A Buzzworthy Tutorial!

Courtney of Courtney Robyn’s Nest recently posted this tutorial on how to process beeswax from raw burr comb ends that she purchased from a local beekeeper. With just a bit of melting and straining, she came up with some beautiful beeswax for less than she would pay for the pre-processed stuff.

Living in Northeast Indiana I am in the heart of Amish country. It just so happens that my brother in law works with an Amish man that keeps bees. For $5.00 I was able to buy from him approximately 7 pounds of raw burr comb ends. Thus began my adventure in home rendering of beeswax. I had never done this before, had a vague idea of how it “should” go, and just dove in. Here I’ll show a few pictures of the process and what I learned (along with what I found would have been easier in hindsight.)

1. Take your raw burr comb and crumble it up – breaking up any big sticky chunks. This will still have some raw honey and organic matter in it. I used a double boiler on the stove. Have your bottom pot full of water and at a pretty decent medium-high to high heat. *Always take caution to not overheat beeswax especially by microwave as it is combustible. Add your burr comb to pot and begin melting down.

2. Continue stirring as it is melting down. I prefer using a glass stirring rod. I would not recommend using plastic or wooden utensils for rendering wax unless you intend to designate those items specifically to this project – it does not clean off easily.

3. Once it is fully melted down, there will be quite a bit of debris in the wax such as larvae, adult bees, pollen, and other matter.

4. You can filter the wax with knee highs stretched over a container and secured with rubber band. I had at one point tried cheesecloth as well, but it was not nearly as effective as pantyhose. The cheesecloth was so absorbent that it soaked up the wax rather than letting it pass through.

5. It may be necessary to run the wax through one or two additional times depending on how much organic matter was in the wax. I sent mine through twice and it was entirely free of all sediment. You can give the hose sack a gentle squeeze as you are finishing up but be cautious of the high heat – beeswax gets very hot and will harden rapidly on your skin. Also do not squeeze too much or you will squish out gunk and make your clean wax dirty again.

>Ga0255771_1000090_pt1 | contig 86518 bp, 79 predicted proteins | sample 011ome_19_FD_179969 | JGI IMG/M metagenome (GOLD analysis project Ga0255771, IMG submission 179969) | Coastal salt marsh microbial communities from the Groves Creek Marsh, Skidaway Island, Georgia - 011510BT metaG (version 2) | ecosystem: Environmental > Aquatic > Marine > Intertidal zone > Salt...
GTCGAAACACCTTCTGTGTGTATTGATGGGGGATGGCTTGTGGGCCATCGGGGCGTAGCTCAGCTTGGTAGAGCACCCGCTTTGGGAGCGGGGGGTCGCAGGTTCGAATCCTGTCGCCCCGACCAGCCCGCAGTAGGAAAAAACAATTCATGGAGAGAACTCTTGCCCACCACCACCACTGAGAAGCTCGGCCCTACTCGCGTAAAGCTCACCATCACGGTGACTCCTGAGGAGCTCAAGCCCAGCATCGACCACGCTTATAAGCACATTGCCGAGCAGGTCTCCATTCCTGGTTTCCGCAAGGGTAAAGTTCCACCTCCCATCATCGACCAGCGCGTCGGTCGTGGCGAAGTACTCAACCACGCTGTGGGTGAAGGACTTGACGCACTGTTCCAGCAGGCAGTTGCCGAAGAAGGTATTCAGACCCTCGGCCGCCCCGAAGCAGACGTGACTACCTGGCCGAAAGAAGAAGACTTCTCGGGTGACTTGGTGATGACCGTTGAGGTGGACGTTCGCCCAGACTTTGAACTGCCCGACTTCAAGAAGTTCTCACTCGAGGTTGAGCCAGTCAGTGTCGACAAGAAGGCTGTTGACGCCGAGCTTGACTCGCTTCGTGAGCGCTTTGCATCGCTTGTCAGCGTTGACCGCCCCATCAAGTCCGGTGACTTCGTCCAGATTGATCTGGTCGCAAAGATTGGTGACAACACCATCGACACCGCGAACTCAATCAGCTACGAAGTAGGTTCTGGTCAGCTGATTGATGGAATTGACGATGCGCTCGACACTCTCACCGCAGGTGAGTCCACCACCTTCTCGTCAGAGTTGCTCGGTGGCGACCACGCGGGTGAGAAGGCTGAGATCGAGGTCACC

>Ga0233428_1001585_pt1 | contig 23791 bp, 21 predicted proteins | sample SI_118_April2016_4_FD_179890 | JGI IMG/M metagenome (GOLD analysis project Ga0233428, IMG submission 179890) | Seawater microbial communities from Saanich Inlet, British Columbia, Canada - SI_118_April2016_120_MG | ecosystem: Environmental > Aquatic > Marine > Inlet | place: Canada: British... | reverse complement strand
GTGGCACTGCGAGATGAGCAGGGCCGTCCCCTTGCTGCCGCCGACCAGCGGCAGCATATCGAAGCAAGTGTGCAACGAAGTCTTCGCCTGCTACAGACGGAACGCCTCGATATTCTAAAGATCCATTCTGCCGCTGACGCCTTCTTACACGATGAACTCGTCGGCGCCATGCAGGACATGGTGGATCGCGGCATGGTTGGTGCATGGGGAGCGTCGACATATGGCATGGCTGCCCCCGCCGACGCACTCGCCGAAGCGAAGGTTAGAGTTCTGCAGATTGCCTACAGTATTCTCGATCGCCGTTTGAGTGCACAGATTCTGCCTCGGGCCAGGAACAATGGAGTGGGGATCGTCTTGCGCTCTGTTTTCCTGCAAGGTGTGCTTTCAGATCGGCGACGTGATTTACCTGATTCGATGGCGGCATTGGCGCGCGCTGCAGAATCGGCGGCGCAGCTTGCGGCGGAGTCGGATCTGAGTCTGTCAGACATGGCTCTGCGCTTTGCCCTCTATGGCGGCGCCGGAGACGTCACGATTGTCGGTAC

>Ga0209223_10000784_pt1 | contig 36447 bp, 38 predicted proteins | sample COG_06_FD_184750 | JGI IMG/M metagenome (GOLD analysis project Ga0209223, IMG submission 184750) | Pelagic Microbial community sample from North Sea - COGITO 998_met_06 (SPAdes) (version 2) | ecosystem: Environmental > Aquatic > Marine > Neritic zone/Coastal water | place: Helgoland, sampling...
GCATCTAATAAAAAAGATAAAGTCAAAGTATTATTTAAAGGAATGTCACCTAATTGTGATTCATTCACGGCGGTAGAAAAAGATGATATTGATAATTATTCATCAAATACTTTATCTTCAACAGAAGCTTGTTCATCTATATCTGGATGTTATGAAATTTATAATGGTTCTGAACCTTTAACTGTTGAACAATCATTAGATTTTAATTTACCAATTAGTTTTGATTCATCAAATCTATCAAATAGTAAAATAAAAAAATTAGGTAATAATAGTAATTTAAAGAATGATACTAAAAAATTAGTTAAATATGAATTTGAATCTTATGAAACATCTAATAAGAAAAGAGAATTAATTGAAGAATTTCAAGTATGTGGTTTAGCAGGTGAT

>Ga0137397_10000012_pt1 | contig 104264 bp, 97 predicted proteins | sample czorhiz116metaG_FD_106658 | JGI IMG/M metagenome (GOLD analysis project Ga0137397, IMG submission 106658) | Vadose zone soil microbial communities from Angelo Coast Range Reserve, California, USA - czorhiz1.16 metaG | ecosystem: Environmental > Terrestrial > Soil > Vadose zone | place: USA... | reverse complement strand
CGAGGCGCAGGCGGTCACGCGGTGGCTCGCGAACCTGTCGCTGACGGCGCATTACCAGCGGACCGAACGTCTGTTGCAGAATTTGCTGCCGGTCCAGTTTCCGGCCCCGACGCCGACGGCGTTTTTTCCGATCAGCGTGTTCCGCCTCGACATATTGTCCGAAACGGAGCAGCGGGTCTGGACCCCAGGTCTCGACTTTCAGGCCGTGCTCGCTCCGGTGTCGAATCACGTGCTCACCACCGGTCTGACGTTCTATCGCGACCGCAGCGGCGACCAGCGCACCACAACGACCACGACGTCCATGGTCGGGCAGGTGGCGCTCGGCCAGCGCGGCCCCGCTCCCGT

6. Once finished it smells so lovely and has a rich golden color indicative of high quality wax that has not been bleached out or over-refined. I ended up with approx. 5 lbs. of pure beeswax for a minimal amount of money and work. I highly recommend once your wax has “set” but is still warm you cut it up right then into more manageable 1-2 ounce pieces. It will save a lot of chipping away at a mammoth hunk of hard wax later. Unless you fancy that sort of thing.

Another handy tip is to take a paper towel and immediately! begin wiping out your double boiler while the wax residue is still warm. It is impervious to soap and water – I learned the hard way that it is difficult to clean off a pot’s surface.

6. You can use that yucky gunk that you get out of the wax when purifying for fire starters. Just put this “sludge gum” into egg carton compartments.

All in all, I really had fun doing this. It is a sustainable product and a natural additive that can enrich so many projects. I fully plan on doing this again to keep myself in wax supply. Since this batch I have been told by a beekeeper friend about another (and supposedly easier) method. So, I’ll post again once I have tried it. Which will be soon, very soon, because I have 20#’s waiting for me in my garage!!

Reprinted from Courtney Robyn’s Nest, which is no longer in print!

I asked Courtney if she would share with Great Cakes Soapworks readers about how to make tooth soap, and she graciously agreed! Watch for that tutorial next week! In the meantime, I have a double batch of Oatmeal, Milk & Honey soap to rebatch – since I forgot to add the rice bran oil. All. 27. ounces. of. it. Ugh.

Page with Comments

  1. I’m blushing. I feel famous. I shan’t forget to write you all when I have bought my first deserted island in the sea and sip on umbrella drinks all day . . . Ta ta dahhlings!

    🙂 Okay, that’s pushing it – but thanks for the feature and I look forward to the tooth soap one next week!
    .-= Courtney Beard´s last blog post ..Whoah Buddy- =-.

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